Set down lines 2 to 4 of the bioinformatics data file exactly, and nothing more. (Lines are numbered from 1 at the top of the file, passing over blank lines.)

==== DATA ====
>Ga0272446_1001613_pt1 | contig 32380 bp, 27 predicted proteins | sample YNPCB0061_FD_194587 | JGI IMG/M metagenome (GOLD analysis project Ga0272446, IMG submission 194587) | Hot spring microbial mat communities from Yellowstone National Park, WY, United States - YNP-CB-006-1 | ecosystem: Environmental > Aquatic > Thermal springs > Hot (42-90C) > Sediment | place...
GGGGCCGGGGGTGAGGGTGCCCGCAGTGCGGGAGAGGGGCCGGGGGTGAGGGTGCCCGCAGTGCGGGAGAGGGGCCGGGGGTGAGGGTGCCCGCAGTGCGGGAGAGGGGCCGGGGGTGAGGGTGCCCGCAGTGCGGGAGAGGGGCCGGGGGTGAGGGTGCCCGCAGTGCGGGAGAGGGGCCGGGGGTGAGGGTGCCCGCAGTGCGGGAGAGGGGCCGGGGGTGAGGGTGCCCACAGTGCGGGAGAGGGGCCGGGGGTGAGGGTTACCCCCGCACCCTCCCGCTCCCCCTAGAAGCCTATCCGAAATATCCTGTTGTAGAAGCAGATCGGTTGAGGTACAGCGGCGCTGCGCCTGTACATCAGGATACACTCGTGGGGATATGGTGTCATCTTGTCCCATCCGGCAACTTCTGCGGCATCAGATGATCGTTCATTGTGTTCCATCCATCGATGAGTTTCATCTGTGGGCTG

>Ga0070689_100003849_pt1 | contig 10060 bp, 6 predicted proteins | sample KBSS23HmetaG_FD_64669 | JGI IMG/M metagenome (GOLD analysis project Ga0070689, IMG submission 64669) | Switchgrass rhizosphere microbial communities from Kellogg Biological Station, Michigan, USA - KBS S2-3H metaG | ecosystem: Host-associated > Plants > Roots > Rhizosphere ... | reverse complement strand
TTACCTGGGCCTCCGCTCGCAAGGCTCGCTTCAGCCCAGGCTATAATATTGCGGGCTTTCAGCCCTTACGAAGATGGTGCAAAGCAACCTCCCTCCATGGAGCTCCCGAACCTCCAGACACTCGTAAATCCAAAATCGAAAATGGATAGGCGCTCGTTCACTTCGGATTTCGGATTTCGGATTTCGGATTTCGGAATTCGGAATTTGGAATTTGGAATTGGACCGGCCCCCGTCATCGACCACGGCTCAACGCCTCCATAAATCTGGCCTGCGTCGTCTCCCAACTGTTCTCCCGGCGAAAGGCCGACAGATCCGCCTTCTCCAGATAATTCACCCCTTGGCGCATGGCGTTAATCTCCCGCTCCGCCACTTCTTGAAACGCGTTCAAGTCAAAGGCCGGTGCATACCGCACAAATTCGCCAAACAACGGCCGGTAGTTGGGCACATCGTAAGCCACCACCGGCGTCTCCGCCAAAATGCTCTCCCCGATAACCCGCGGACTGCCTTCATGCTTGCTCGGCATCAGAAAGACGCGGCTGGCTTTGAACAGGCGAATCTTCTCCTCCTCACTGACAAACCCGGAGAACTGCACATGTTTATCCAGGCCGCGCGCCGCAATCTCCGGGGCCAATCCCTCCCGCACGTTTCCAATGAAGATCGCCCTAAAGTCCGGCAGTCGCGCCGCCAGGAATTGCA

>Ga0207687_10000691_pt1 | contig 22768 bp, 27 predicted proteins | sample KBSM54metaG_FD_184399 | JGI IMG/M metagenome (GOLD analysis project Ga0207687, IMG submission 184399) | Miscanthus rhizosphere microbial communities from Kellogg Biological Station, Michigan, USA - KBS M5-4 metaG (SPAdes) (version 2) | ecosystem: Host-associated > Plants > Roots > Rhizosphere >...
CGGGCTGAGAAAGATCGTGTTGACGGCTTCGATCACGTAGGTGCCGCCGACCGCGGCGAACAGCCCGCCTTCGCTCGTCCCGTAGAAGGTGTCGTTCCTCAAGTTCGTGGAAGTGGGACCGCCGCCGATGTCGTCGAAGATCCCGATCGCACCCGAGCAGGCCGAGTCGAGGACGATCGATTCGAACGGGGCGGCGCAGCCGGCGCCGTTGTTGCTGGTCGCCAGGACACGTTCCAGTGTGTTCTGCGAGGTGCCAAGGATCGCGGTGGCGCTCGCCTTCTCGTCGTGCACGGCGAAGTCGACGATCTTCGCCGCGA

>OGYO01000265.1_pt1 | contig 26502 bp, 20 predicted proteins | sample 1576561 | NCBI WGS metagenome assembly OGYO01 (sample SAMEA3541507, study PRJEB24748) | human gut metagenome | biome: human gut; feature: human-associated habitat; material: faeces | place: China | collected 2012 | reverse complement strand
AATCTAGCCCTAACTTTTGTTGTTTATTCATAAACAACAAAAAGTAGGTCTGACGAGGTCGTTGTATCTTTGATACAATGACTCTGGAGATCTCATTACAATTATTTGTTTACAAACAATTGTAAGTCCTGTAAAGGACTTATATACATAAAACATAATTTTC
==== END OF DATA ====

GGGGCCGGGGGTGAGGGTGCCCGCAGTGCGGGAGAGGGGCCGGGGGTGAGGGTGCCCGCAGTGCGGGAGAGGGGCCGGGGGTGAGGGTGCCCGCAGTGCGGGAGAGGGGCCGGGGGTGAGGGTGCCCGCAGTGCGGGAGAGGGGCCGGGGGTGAGGGTGCCCGCAGTGCGGGAGAGGGGCCGGGGGTGAGGGTGCCCGCAGTGCGGGAGAGGGGCCGGGGGTGAGGGTGCCCACAGTGCGGGAGAGGGGCCGGGGGTGAGGGTTACCCCCGCACCCTCCCGCTCCCCCTAGAAGCCTATCCGAAATATCCTGTTGTAGAAGCAGATCGGTTGAGGTACAGCGGCGCTGCGCCTGTACATCAGGATACACTCGTGGGGATATGGTGTCATCTTGTCCCATCCGGCAACTTCTGCGGCATCAGATGATCGTTCATTGTGTTCCATCCATCGATGAGTTTCATCTGTGGGCTG

>Ga0070689_100003849_pt1 | contig 10060 bp, 6 predicted proteins | sample KBSS23HmetaG_FD_64669 | JGI IMG/M metagenome (GOLD analysis project Ga0070689, IMG submission 64669) | Switchgrass rhizosphere microbial communities from Kellogg Biological Station, Michigan, USA - KBS S2-3H metaG | ecosystem: Host-associated > Plants > Roots > Rhizosphere ... | reverse complement strand
TTACCTGGGCCTCCGCTCGCAAGGCTCGCTTCAGCCCAGGCTATAATATTGCGGGCTTTCAGCCCTTACGAAGATGGTGCAAAGCAACCTCCCTCCATGGAGCTCCCGAACCTCCAGACACTCGTAAATCCAAAATCGAAAATGGATAGGCGCTCGTTCACTTCGGATTTCGGATTTCGGATTTCGGATTTCGGAATTCGGAATTTGGAATTTGGAATTGGACCGGCCCCCGTCATCGACCACGGCTCAACGCCTCCATAAATCTGGCCTGCGTCGTCTCCCAACTGTTCTCCCGGCGAAAGGCCGACAGATCCGCCTTCTCCAGATAATTCACCCCTTGGCGCATGGCGTTAATCTCCCGCTCCGCCACTTCTTGAAACGCGTTCAAGTCAAAGGCCGGTGCATACCGCACAAATTCGCCAAACAACGGCCGGTAGTTGGGCACATCGTAAGCCACCACCGGCGTCTCCGCCAAAATGCTCTCCCCGATAACCCGCGGACTGCCTTCATGCTTGCTCGGCATCAGAAAGACGCGGCTGGCTTTGAACAGGCGAATCTTCTCCTCCTCACTGACAAACCCGGAGAACTGCACATGTTTATCCAGGCCGCGCGCCGCAATCTCCGGGGCCAATCCCTCCCGCACGTTTCCAATGAAGATCGCCCTAAAGTCCGGCAGTCGCGCCGCCAGGAATTGCA